Leave aside the laughable pledge to be transparent about State board appointments.
Ignore the hypocrisy of using the Seanad to raise McNulty’s profile ahead of the general election, after he attempted to abolish the House on the basis that it was cynically being used for that purpose.
Pretend that Kenny actually gives a fig about gender imbalance, when he ignored the three female candidates nominated by the party to fill the Seanad seat in order to install McNulty. Just leave aside all that the above says about Kenny. More than anything else, the ploy was plain stupid.
Comparisons have been made with Fianna Fáil’s reputation as strokers, but this is wide of the mark. No Fianna Fáil leader would ever have been as stupid as that.
How did Kenny think he’d get away with it? When the smoke cleared on the stroke, disgruntled bodies were lying all over the place, in the arts community, within his own party, and among those concerned with gender balance in politics. It was inevitable that it would get out.
Apart from that, he didn’t even do his research. A board member for IMMA is precluded by internal rules from running for election. McNulty acknowledged this yesterday when he announced his resignation from the board. By the way, how will IMMA survive the loss of this valued director, who did so much for its sustainability through all the days he was a member of the board?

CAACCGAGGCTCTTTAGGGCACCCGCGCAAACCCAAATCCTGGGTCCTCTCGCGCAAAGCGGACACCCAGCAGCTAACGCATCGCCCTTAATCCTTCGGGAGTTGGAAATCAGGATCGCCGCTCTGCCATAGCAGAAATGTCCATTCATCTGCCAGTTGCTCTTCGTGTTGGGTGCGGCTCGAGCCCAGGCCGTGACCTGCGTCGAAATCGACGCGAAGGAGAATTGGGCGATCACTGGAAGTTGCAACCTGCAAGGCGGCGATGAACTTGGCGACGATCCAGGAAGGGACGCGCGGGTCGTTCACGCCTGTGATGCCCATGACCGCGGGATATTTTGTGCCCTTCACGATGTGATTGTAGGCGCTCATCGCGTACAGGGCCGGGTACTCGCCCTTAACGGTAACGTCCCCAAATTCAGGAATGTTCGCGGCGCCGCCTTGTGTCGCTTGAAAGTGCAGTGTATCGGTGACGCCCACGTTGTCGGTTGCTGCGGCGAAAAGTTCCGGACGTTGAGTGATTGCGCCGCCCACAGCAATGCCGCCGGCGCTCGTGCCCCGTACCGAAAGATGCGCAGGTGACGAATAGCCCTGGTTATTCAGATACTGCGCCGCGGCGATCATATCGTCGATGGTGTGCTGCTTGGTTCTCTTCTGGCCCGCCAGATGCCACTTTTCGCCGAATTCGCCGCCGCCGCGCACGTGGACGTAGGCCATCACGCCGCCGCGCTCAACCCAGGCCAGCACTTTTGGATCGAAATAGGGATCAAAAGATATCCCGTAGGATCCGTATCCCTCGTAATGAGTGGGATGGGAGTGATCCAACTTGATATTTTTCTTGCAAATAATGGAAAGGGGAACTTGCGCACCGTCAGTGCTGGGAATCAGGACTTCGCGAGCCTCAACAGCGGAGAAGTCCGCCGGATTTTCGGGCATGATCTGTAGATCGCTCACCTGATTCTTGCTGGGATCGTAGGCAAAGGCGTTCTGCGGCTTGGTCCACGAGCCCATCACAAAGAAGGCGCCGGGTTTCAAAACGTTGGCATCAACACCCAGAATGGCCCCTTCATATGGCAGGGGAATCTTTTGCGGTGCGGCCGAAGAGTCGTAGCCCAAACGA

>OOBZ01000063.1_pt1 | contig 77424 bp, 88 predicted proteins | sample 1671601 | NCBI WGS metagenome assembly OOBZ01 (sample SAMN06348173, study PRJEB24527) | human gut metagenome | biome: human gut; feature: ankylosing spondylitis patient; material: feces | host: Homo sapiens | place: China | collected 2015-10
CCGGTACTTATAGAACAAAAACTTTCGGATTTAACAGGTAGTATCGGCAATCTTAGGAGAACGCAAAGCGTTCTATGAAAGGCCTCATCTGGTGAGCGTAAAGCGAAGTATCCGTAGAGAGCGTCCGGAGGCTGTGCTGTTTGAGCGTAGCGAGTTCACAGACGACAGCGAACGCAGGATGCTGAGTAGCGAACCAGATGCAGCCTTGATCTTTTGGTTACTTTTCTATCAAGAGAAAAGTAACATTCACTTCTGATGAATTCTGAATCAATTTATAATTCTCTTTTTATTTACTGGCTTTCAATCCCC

Kenny is not stupid. He has issues with grasping detail of policy but, since assuming the leadership of Fine Gael, he compensated for any such shortcomings by displaying a sound political antenna.
No more, though. The power appears to have gone to his head. When asked by RTÉ’s Catriona Perry in Rhode Island on Tuesday evening why he hadn’t selected one of the three women nominated for the Seanad run, he replied: “It’s the right of the leader of the day to decide who should be nominated.”
So he did it because he can do it, because it’s his right to do it, rather than for any discernible reason beyond base politics. He did it because he’s the top dog. He did it and he made a hames of it.
When a leader reaches that stage of remove, he or she had better be equipped with serious political ability, the kind of ability that Kenny has yet to display. This, after all, is a Taoiseach who rarely submits himself to interview, or even debate during election or referendum campaigns.
Some of his sloppiness can be put down to a thinning of the ranks in his praetorian guard. No longer is Big Phil around to tell him what to do, or Alan Shatter to dazzle with his advice, or even James Reilly, who’s off sulking after being shafted from the Department of Health.